The near-fatal flaw (to me) of the previous Bittman roast chicken recipe is a tendency for copious amounts of hot, arm-burning fat splatter. This was no different, and it makes me crazy. I’m convinced there has to be some way to have a juicy chicken without risking boiling oil burns. I’m not storming a castle, after all. However, I don’t know the undefended castle/chicken method, so for now I keep using Bittman’s.

Oh, and all that splattering oil creates a TON of smoke. Smoke alarms go off fairly regularly while making this recipe. That didn’t used to be the case, but it’s becoming more and more a truism. Worse? Both here and at the last place our smoke-alarms are (were) hard-wired, so we can’t give up and disconnect the damn thing. Yes, I know this is a good thing for safety, but it’s exhausting to deal with. No pun intended.

I used, as he called for, a cast-iron skillet. This actually made it a lot harder to cook in three ways. First, it condensed the fat into a smaller area, increasing my chances for splatters. Second, it was quite a challenge to see if the juices of the bird were running clear when the thermometer poked in, because of the blackness of the skillet (vs the clear glass of my other roasting pans). Third, tipping the pan to run the juices out of the cavity became nearly impossible for me. The weight was greater and more concentrated in one leverage point. I had to get Bill to do it.

Frustratingly, this resulted in my getting a thermometer reading that was at about 160F from the thigh, but having very red juices once I pulled the bird onto the platter. And not just red cavity juices, but red juices flowing from the “puncture wound” of the thermometer insertion. So I had to toss the whole thing back in and estimate how long to go.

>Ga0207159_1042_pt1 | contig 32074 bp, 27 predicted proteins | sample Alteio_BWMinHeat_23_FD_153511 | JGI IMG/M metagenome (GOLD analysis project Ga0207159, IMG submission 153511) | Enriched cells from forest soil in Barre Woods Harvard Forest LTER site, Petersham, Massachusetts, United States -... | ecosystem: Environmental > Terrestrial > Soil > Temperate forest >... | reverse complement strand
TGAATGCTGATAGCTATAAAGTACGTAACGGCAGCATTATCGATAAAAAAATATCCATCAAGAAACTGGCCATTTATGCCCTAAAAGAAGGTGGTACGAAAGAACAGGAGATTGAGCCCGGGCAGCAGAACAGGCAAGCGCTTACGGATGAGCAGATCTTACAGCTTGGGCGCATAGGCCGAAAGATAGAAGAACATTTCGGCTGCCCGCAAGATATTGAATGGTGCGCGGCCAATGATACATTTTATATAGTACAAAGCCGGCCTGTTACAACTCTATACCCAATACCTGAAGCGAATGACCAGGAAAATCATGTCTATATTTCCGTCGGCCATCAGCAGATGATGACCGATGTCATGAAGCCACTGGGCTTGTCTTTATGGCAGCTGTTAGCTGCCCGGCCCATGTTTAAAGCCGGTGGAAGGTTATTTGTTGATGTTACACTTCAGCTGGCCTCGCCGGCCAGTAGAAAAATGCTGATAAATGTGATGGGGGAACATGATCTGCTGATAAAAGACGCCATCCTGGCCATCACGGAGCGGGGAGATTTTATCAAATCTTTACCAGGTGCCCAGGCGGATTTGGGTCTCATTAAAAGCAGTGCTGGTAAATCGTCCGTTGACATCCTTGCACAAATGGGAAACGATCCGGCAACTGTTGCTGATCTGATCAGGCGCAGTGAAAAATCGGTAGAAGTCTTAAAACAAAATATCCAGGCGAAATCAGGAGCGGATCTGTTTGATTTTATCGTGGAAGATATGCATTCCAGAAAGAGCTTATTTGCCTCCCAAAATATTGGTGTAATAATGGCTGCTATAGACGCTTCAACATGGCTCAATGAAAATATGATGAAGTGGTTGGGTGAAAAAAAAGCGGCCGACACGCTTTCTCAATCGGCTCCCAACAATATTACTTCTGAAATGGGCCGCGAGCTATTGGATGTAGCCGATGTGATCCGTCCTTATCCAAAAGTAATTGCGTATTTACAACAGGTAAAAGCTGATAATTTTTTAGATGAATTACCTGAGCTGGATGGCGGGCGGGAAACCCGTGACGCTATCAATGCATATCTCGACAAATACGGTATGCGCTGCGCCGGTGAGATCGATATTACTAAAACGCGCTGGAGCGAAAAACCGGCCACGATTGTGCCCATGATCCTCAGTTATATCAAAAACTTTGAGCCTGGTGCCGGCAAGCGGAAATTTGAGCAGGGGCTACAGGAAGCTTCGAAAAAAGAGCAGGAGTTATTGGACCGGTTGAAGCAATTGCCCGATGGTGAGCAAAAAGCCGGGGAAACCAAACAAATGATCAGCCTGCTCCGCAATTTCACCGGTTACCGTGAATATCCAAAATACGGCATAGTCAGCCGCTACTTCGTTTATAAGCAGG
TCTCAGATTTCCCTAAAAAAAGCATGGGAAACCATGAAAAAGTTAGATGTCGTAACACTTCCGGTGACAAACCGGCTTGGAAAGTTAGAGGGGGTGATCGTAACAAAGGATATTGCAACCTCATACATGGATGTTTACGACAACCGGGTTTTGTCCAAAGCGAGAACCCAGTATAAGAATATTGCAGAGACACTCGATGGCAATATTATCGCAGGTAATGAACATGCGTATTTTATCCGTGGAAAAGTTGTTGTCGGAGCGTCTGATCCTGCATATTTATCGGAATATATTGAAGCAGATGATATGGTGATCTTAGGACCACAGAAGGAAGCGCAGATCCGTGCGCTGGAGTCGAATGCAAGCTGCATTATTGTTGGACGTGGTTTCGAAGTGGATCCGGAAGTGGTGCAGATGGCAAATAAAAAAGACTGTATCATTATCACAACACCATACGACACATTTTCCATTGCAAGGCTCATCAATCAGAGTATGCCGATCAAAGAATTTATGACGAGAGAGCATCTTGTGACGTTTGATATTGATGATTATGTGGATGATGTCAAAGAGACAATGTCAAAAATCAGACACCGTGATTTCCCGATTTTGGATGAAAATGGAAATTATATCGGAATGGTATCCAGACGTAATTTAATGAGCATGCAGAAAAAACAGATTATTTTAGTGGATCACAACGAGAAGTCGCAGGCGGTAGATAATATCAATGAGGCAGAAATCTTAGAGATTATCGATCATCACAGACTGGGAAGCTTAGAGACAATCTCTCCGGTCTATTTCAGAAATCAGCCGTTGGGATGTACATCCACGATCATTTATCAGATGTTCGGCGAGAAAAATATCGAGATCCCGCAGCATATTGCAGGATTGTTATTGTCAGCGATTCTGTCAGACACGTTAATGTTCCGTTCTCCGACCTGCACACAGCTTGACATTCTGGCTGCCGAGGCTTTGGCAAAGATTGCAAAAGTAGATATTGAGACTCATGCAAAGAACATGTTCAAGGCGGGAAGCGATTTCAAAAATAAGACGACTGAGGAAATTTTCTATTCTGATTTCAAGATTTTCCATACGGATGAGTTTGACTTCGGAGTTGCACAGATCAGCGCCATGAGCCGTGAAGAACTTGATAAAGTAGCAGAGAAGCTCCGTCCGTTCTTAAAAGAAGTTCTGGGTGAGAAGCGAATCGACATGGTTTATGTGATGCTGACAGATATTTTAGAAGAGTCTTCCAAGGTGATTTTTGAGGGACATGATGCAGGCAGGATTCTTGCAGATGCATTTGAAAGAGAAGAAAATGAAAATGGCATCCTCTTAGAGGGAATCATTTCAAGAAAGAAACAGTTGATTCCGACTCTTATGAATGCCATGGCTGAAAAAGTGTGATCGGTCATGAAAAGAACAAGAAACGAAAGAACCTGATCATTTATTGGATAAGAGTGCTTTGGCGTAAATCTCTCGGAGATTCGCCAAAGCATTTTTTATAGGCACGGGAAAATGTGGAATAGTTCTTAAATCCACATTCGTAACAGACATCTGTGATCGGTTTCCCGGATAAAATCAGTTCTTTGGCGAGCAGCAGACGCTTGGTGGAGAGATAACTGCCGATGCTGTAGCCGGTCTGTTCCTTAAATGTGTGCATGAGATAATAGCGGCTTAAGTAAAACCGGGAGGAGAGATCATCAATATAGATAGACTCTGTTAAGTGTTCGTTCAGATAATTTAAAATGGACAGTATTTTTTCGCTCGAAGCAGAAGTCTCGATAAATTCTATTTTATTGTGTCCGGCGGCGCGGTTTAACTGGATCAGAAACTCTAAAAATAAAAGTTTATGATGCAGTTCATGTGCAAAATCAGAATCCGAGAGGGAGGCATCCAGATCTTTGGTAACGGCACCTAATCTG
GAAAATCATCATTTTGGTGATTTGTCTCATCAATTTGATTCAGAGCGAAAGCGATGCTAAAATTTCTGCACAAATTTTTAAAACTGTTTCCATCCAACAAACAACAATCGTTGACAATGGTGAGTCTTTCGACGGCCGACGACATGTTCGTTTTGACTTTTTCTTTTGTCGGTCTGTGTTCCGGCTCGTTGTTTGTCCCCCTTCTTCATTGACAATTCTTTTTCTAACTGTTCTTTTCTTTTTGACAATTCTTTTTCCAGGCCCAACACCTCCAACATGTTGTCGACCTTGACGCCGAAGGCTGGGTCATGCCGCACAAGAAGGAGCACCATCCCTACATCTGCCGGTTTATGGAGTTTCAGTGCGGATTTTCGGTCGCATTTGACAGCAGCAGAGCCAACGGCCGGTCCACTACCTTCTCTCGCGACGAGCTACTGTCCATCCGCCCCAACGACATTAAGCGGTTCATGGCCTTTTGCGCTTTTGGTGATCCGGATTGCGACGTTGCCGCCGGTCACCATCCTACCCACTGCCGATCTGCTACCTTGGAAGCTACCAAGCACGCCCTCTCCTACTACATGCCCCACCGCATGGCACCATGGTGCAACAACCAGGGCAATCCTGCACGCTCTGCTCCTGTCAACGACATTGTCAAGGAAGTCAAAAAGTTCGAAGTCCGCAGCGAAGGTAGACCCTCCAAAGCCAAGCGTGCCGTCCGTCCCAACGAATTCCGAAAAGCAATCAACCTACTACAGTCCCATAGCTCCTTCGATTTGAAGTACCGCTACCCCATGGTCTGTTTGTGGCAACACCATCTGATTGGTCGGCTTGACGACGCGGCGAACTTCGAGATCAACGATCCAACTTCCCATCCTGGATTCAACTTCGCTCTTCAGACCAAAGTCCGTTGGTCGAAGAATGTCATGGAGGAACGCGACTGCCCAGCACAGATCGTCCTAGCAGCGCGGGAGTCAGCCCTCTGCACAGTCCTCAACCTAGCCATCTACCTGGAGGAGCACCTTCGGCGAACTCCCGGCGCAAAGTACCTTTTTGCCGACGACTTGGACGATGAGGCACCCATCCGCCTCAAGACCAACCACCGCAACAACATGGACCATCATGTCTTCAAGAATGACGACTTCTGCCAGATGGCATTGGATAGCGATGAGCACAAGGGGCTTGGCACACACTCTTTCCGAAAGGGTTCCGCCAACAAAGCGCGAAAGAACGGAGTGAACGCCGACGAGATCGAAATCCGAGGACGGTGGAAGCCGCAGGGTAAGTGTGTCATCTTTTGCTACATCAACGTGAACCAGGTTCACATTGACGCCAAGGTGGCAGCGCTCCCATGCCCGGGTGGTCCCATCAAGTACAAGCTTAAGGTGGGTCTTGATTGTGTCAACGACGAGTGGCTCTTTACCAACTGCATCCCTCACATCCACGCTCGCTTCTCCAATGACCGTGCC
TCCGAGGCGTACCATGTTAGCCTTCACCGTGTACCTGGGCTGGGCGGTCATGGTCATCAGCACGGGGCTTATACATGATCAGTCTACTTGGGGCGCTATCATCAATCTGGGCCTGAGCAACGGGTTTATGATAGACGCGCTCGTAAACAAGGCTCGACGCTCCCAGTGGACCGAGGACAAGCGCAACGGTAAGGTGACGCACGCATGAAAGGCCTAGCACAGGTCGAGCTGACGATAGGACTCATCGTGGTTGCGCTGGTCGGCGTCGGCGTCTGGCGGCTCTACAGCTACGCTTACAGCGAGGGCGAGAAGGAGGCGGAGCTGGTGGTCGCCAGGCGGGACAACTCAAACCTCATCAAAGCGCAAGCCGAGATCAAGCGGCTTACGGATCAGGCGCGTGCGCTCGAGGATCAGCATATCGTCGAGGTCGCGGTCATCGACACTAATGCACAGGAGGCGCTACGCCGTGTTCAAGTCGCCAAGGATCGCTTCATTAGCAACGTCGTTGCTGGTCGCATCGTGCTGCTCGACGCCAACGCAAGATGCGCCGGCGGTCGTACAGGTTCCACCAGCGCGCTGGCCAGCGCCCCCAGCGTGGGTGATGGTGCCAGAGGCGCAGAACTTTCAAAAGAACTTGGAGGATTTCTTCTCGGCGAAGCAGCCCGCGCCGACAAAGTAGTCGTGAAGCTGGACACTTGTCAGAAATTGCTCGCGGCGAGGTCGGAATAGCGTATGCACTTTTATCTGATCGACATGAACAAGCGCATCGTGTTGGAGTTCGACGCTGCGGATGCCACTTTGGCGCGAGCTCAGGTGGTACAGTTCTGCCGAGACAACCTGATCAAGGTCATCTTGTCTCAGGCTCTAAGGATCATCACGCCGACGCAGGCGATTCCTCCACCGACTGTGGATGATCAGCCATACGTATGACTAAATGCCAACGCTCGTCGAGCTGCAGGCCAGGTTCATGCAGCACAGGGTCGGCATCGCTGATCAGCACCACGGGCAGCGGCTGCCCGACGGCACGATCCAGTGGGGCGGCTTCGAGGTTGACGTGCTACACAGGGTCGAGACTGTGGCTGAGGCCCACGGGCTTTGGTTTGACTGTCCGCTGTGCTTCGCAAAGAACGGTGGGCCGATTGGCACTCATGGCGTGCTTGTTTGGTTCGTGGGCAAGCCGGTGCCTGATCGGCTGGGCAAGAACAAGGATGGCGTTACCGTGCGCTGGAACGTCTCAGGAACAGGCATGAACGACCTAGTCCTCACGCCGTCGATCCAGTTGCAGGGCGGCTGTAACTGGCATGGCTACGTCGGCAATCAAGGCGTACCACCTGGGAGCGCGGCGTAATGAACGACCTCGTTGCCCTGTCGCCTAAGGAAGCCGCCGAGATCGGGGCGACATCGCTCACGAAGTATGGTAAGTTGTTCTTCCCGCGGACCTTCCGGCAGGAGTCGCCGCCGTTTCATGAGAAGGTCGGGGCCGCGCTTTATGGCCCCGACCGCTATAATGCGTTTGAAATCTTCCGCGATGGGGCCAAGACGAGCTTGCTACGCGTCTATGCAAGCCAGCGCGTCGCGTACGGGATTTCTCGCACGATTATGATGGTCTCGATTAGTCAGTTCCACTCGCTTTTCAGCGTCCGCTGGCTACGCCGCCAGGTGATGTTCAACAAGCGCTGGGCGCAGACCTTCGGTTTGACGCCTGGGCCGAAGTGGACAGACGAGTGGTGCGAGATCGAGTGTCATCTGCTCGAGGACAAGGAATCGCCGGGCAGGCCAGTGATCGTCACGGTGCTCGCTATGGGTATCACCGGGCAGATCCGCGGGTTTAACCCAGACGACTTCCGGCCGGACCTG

This was partially my fault. I put the chicken in the oven and forgot to set a timer. So I’m not sure how much time had passed before I checked the temperature for the first time. I assure you, this would have been smoother if I’d just set a timer.

For the record, the reason I worry so much about “juice color” versus temperature is simple. I recall reading somewhere (no, I don’t remember where, sadly) that a lot of people freak out when their chicken (typically dark meat, but could be either) is sort of “pink”, and that this is actually just fine. It usually happens near the bone, and really isn’t a sign that things are undercooked. The true tell is the juice. All juices from a punctured bird should run clear (and cavity juices brown, I’ve concluded from reading Bittman). If it’s pink, it’s not done. The one time I really felt the dark meat chicken juices weren’t quite clear, but allowed myself to be talked into them being “brown”, I got sick about 24 h later. My white meat-eating friends (whom I cut for first, and who convinced me it was fine)? They did not get sick. Since it takes longer for dark meat to cook (or, effectively, more heat), I’m sure I was right about that chicken not being done.

For last night’s chicken, I did luck out and pick just the right amount of time to throw it back in for, so we still had delicious and juicy chicken. As dessert for our meal of steamed broccoli and mashed potatoes (recipe to come). My timing on this dish was spectacularly bad. Know why? Because I remembered typing on this here very blog about how I always start boiling water for things way too late. So I, apparently, started the potato water WAY TOO EARLY.

Go me.

Consumption

All of that said, Bittman never fails me on a chicken. Once again, I had deliciously crisp skin and wonderful and juicy meat. I don’t much care for white meat, and Bill & Jessie don’t much care for dark. They say my white meat was wonderfully moist as well, so I must have timed it just right.

Also, we nearly demolished the thing. I saved the bones for stock. Yum!